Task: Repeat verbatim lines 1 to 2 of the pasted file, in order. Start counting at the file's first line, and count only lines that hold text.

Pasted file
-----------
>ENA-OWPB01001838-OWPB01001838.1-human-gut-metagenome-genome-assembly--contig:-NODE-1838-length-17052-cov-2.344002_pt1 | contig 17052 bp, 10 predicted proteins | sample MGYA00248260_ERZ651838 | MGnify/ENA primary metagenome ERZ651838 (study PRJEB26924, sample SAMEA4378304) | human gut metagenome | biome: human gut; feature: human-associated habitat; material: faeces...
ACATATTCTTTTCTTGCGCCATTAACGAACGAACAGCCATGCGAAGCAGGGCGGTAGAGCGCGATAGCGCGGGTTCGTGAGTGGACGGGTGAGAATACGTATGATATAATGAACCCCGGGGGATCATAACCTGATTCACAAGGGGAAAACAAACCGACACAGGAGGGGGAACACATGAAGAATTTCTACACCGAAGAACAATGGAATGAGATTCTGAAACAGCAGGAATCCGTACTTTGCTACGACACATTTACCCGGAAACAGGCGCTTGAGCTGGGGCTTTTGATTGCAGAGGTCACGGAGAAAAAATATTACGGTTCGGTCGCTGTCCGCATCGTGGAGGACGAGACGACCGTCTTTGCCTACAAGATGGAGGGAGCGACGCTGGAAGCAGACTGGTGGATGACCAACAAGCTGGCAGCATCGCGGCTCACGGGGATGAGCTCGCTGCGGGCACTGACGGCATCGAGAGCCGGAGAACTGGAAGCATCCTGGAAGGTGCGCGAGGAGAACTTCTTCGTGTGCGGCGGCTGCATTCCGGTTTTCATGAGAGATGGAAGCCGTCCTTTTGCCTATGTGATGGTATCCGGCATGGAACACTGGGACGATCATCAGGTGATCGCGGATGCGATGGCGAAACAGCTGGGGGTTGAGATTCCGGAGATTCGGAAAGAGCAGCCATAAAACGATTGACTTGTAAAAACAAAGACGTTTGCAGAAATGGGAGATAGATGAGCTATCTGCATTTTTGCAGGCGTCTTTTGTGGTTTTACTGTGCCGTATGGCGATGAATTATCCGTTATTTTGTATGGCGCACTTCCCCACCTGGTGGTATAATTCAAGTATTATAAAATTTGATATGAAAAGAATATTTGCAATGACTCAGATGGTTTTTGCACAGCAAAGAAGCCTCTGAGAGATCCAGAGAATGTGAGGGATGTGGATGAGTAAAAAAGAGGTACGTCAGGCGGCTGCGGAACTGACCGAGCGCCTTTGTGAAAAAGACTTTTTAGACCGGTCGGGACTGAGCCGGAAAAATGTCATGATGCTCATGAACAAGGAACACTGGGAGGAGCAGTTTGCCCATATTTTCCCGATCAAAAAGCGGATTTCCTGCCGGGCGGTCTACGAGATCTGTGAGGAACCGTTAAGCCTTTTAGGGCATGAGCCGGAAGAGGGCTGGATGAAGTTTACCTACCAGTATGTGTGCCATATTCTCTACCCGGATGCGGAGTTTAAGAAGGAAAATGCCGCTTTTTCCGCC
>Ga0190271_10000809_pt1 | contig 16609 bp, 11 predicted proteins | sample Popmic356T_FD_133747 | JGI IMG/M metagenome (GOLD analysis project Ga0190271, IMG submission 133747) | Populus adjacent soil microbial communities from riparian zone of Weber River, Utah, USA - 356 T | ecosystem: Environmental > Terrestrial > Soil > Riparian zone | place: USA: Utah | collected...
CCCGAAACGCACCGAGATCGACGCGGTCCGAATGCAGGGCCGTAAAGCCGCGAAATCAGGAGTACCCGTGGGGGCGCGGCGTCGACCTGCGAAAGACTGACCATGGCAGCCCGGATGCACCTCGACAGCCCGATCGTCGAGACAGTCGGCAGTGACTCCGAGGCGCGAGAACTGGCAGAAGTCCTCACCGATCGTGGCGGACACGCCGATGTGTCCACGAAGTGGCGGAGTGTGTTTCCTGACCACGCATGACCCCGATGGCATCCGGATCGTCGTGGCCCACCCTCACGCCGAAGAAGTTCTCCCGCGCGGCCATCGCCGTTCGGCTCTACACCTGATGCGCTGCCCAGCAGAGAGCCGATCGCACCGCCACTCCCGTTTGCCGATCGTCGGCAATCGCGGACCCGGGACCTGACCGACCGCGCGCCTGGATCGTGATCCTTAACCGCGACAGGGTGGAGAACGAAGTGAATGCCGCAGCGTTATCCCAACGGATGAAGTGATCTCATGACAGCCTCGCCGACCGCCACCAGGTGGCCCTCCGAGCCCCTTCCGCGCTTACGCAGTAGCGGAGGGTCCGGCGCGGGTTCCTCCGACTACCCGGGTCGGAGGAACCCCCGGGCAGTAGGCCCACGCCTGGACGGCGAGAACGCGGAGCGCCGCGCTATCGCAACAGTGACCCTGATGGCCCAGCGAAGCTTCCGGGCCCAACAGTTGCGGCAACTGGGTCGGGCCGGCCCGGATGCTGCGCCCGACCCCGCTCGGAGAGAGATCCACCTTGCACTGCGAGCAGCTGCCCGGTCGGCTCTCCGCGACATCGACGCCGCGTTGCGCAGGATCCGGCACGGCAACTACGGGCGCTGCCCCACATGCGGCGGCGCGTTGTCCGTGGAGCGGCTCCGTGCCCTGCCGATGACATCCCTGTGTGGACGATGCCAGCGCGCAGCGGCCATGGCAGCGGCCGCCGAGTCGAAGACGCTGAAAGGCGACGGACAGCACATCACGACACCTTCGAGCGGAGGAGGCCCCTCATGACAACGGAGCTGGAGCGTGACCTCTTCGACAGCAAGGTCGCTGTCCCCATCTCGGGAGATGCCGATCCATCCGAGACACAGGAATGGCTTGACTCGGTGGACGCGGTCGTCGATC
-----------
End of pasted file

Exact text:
>ENA-OWPB01001838-OWPB01001838.1-human-gut-metagenome-genome-assembly--contig:-NODE-1838-length-17052-cov-2.344002_pt1 | contig 17052 bp, 10 predicted proteins | sample MGYA00248260_ERZ651838 | MGnify/ENA primary metagenome ERZ651838 (study PRJEB26924, sample SAMEA4378304) | human gut metagenome | biome: human gut; feature: human-associated habitat; material: faeces...
ACATATTCTTTTCTTGCGCCATTAACGAACGAACAGCCATGCGAAGCAGGGCGGTAGAGCGCGATAGCGCGGGTTCGTGAGTGGACGGGTGAGAATACGTATGATATAATGAACCCCGGGGGATCATAACCTGATTCACAAGGGGAAAACAAACCGACACAGGAGGGGGAACACATGAAGAATTTCTACACCGAAGAACAATGGAATGAGATTCTGAAACAGCAGGAATCCGTACTTTGCTACGACACATTTACCCGGAAACAGGCGCTTGAGCTGGGGCTTTTGATTGCAGAGGTCACGGAGAAAAAATATTACGGTTCGGTCGCTGTCCGCATCGTGGAGGACGAGACGACCGTCTTTGCCTACAAGATGGAGGGAGCGACGCTGGAAGCAGACTGGTGGATGACCAACAAGCTGGCAGCATCGCGGCTCACGGGGATGAGCTCGCTGCGGGCACTGACGGCATCGAGAGCCGGAGAACTGGAAGCATCCTGGAAGGTGCGCGAGGAGAACTTCTTCGTGTGCGGCGGCTGCATTCCGGTTTTCATGAGAGATGGAAGCCGTCCTTTTGCCTATGTGATGGTATCCGGCATGGAACACTGGGACGATCATCAGGTGATCGCGGATGCGATGGCGAAACAGCTGGGGGTTGAGATTCCGGAGATTCGGAAAGAGCAGCCATAAAACGATTGACTTGTAAAAACAAAGACGTTTGCAGAAATGGGAGATAGATGAGCTATCTGCATTTTTGCAGGCGTCTTTTGTGGTTTTACTGTGCCGTATGGCGATGAATTATCCGTTATTTTGTATGGCGCACTTCCCCACCTGGTGGTATAATTCAAGTATTATAAAATTTGATATGAAAAGAATATTTGCAATGACTCAGATGGTTTTTGCACAGCAAAGAAGCCTCTGAGAGATCCAGAGAATGTGAGGGATGTGGATGAGTAAAAAAGAGGTACGTCAGGCGGCTGCGGAACTGACCGAGCGCCTTTGTGAAAAAGACTTTTTAGACCGGTCGGGACTGAGCCGGAAAAATGTCATGATGCTCATGAACAAGGAACACTGGGAGGAGCAGTTTGCCCATATTTTCCCGATCAAAAAGCGGATTTCCTGCCGGGCGGTCTACGAGATCTGTGAGGAACCGTTAAGCCTTTTAGGGCATGAGCCGGAAGAGGGCTGGATGAAGTTTACCTACCAGTATGTGTGCCATATTCTCTACCCGGATGCGGAGTTTAAGAAGGAAAATGCCGCTTTTTCCGCC